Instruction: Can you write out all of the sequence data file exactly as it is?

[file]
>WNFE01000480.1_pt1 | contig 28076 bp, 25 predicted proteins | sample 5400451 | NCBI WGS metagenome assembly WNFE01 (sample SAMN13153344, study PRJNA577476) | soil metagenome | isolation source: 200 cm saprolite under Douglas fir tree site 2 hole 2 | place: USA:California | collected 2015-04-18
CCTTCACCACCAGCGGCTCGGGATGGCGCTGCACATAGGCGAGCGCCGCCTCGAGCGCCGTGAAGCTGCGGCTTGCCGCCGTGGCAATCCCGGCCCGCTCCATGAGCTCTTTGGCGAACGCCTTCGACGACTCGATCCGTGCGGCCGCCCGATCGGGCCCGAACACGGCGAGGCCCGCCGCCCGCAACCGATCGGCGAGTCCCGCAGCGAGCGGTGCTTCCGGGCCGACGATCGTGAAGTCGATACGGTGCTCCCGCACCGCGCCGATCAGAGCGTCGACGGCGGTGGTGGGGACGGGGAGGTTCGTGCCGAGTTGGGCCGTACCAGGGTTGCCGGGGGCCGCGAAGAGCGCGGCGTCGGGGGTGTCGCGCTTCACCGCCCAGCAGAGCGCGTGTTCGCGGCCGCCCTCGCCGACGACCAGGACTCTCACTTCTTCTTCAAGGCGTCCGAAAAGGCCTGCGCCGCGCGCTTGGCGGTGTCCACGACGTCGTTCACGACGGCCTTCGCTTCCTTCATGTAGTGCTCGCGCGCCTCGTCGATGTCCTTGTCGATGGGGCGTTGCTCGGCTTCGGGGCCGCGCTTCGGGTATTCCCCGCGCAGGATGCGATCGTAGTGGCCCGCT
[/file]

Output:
>WNFE01000480.1_pt1 | contig 28076 bp, 25 predicted proteins | sample 5400451 | NCBI WGS metagenome assembly WNFE01 (sample SAMN13153344, study PRJNA577476) | soil metagenome | isolation source: 200 cm saprolite under Douglas fir tree site 2 hole 2 | place: USA:California | collected 2015-04-18
CCTTCACCACCAGCGGCTCGGGATGGCGCTGCACATAGGCGAGCGCCGCCTCGAGCGCCGTGAAGCTGCGGCTTGCCGCCGTGGCAATCCCGGCCCGCTCCATGAGCTCTTTGGCGAACGCCTTCGACGACTCGATCCGTGCGGCCGCCCGATCGGGCCCGAACACGGCGAGGCCCGCCGCCCGCAACCGATCGGCGAGTCCCGCAGCGAGCGGTGCTTCCGGGCCGACGATCGTGAAGTCGATACGGTGCTCCCGCACCGCGCCGATCAGAGCGTCGACGGCGGTGGTGGGGACGGGGAGGTTCGTGCCGAGTTGGGCCGTACCAGGGTTGCCGGGGGCCGCGAAGAGCGCGGCGTCGGGGGTGTCGCGCTTCACCGCCCAGCAGAGCGCGTGTTCGCGGCCGCCCTCGCCGACGACCAGGACTCTCACTTCTTCTTCAAGGCGTCCGAAAAGGCCTGCGCCGCGCGCTTGGCGGTGTCCACGACGTCGTTCACGACGGCCTTCGCTTCCTTCATGTAGTGCTCGCGCGCCTCGTCGATGTCCTTGTCGATGGGGCGTTGCTCGGCTTCGGGGCCGCGCTTCGGGTATTCCCCGCGCAGGATGCGATCGTAGTGGCCCGCT